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The answer to this is probably simple, but it eludes me.

Here's the scenario: At the moment, I have a server with a certificate issued to it using HTTPS that a customer POSTs responses to after processing requests sent from a web service. The customer's server has their own certificate issued to it and it also uses HTTPS. Neither certificate is a wildcard cert.

As part of the original setup, the customer requested that my server had a certificate (unsurprisingly). Now, the customer has an additional requirement as part of a recent upgrade. They want my root cert installed on their server.

As I mentioned above, my server already has a valid, non-wildcard certificate. When their server POSTs to mine, they already see that valid cert, and when my server talks to their server I see their cert. So what would my customer gain from this?

Edit: To clarify, my certificate is signed by a third party CA.

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On this certificate of yours, it's important to know if you signed it with your own company's root certificate; or did you have a third party sign it?

If it's signed by your private root certificate, they won't have a copy so they have no way of validating the connections to you are legitimate. If you give them a copy, they will then have a way to validate your server's certificate and know they aren't being tricked.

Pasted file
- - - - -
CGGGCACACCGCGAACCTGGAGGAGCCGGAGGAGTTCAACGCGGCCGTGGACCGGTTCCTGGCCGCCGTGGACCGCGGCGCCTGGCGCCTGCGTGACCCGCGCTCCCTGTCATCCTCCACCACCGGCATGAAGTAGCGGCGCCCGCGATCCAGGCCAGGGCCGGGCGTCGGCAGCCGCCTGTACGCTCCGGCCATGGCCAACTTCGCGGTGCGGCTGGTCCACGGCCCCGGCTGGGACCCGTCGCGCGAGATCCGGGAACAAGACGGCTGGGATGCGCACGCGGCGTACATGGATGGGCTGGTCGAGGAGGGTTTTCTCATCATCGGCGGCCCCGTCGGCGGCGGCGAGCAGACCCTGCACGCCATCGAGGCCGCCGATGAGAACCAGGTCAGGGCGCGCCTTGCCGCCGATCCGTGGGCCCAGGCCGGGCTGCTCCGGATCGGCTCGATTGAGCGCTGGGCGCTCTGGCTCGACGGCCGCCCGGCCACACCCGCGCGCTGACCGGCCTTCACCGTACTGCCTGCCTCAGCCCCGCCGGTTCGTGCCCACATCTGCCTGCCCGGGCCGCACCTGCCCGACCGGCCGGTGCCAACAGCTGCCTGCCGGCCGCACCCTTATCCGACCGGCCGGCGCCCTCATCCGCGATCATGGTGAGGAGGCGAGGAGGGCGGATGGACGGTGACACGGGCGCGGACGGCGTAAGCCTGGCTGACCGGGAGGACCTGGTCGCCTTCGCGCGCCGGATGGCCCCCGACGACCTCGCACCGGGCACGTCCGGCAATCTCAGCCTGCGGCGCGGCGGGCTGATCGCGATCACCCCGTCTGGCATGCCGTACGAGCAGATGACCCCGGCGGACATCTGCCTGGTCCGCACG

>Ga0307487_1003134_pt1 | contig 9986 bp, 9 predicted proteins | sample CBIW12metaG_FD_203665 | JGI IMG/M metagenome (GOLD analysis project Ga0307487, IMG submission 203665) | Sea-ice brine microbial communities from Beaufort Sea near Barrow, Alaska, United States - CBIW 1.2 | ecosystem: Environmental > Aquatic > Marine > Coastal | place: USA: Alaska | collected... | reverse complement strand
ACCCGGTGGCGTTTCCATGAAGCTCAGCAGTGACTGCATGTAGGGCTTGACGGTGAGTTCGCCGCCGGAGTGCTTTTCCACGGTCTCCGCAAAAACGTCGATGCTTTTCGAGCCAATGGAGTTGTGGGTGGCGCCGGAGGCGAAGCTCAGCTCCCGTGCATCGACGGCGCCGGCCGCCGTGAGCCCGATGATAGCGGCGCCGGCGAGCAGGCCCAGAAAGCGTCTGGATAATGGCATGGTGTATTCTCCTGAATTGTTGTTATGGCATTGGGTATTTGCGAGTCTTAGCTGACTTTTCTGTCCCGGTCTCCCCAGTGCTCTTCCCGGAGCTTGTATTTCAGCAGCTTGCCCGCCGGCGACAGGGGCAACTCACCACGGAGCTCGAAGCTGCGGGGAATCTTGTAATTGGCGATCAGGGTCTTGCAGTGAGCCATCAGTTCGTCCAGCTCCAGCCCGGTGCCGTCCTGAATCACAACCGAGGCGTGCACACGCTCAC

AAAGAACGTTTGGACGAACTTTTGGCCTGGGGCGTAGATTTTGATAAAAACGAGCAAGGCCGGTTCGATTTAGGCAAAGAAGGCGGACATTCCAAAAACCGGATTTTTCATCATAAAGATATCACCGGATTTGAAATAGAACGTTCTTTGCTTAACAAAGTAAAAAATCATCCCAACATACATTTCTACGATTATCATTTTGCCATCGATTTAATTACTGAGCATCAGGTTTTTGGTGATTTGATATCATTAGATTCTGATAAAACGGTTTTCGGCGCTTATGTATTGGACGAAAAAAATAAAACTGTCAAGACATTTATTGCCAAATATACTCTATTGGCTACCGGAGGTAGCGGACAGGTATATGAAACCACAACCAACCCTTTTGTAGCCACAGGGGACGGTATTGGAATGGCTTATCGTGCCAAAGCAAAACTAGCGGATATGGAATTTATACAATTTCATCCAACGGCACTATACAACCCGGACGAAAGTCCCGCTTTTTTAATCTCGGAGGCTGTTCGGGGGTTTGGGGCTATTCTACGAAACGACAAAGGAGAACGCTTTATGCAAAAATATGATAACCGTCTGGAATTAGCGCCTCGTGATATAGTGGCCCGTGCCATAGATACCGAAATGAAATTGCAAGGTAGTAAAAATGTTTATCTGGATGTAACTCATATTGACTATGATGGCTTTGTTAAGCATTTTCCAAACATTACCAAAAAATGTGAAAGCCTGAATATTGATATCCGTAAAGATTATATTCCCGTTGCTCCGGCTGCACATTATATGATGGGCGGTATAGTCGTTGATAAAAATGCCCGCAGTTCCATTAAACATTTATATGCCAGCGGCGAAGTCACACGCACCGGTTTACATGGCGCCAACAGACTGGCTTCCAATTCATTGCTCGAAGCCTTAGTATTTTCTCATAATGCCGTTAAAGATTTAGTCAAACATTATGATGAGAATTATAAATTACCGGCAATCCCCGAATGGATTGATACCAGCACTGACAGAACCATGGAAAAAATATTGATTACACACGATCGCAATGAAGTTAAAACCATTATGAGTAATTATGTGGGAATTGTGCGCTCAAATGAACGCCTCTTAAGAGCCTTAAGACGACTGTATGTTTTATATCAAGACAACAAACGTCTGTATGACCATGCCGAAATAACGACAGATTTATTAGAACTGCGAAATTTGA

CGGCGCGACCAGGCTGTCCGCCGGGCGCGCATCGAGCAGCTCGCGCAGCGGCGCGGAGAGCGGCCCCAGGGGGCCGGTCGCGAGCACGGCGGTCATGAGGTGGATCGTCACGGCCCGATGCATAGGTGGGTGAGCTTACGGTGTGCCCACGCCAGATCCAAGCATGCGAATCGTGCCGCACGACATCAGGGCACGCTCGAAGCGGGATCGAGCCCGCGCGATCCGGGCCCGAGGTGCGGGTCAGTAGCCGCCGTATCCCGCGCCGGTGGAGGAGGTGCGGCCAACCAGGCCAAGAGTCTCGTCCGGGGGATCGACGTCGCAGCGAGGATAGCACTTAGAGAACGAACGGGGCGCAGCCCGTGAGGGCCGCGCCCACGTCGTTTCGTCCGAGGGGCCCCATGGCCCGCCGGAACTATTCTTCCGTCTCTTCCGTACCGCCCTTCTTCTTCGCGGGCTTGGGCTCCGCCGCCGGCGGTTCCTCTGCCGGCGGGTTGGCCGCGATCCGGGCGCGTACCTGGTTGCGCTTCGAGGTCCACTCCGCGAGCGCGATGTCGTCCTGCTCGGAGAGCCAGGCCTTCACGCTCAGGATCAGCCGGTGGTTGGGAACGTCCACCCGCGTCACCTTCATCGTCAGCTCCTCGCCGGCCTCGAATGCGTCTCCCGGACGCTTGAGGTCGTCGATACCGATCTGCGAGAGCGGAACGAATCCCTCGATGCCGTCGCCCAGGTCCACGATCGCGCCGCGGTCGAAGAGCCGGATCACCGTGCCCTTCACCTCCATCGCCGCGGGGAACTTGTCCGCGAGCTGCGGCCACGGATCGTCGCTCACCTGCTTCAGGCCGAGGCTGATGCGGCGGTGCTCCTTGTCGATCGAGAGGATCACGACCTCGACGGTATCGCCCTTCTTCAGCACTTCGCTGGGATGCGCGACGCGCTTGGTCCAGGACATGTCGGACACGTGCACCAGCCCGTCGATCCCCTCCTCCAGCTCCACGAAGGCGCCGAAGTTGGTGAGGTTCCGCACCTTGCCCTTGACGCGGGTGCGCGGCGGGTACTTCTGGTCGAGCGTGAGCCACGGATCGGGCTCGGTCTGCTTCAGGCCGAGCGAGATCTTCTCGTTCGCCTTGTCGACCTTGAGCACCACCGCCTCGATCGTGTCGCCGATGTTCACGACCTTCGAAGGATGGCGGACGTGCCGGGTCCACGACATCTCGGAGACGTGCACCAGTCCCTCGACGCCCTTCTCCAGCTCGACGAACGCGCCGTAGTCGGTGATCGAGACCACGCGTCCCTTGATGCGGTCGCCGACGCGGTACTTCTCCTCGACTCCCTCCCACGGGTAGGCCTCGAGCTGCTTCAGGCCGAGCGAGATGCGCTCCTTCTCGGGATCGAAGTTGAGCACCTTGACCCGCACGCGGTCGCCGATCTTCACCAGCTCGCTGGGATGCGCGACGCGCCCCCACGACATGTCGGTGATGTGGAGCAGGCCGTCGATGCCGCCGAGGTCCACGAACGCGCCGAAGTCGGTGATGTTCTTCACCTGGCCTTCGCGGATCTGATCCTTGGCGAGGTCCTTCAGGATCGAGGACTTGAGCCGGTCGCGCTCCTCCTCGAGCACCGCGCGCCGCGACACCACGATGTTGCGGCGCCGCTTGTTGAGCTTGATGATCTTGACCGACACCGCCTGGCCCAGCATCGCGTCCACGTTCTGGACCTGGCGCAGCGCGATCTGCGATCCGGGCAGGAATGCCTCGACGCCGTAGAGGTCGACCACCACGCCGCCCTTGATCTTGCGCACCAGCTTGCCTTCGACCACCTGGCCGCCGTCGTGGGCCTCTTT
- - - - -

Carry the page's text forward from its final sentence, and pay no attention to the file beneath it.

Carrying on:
If your certificate is signed by Thawte, Comodo, Entrust, or one of the other commercial Certificate Authorities out there, then they would have no need, as those root certificates are already public and installed in their machines already. That's the purpose they serve on the web.

It would be best practice to have any certificate you intend to share with some third party to be signed by a commercial service. That way, they wouldn't have to install your company's root certificate.

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Normally, you wouldn't want to install some other company's self-signed root certificate as a root certificate on your box, as there is a very powerful set of trust implicit in the certificate. With that certificate, servers will believe any connections signed by it. You could forge and sign a certificate for www.google.com or www.fbi.gov, and they would trust any connections to them implicitly.

  • That's exactly what led to me to raise this question, as my certificate is signed by a third party CA, so the request struck me as odd. – badger2013 Apr 15 '16 at 21:30
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Installing root certificates on a server causes that server to implicitly trust any future certificates signed by that root. By installing that root cert, you could then use self-generated certificates that are signed be the root that was installed.

This adds a layer of security in that your root is not distributed for use by other servers/instances, and would not need to be replaced if of those signed by it was compromised; you could simply revoke the compromised one and issue a new one signed by your root.

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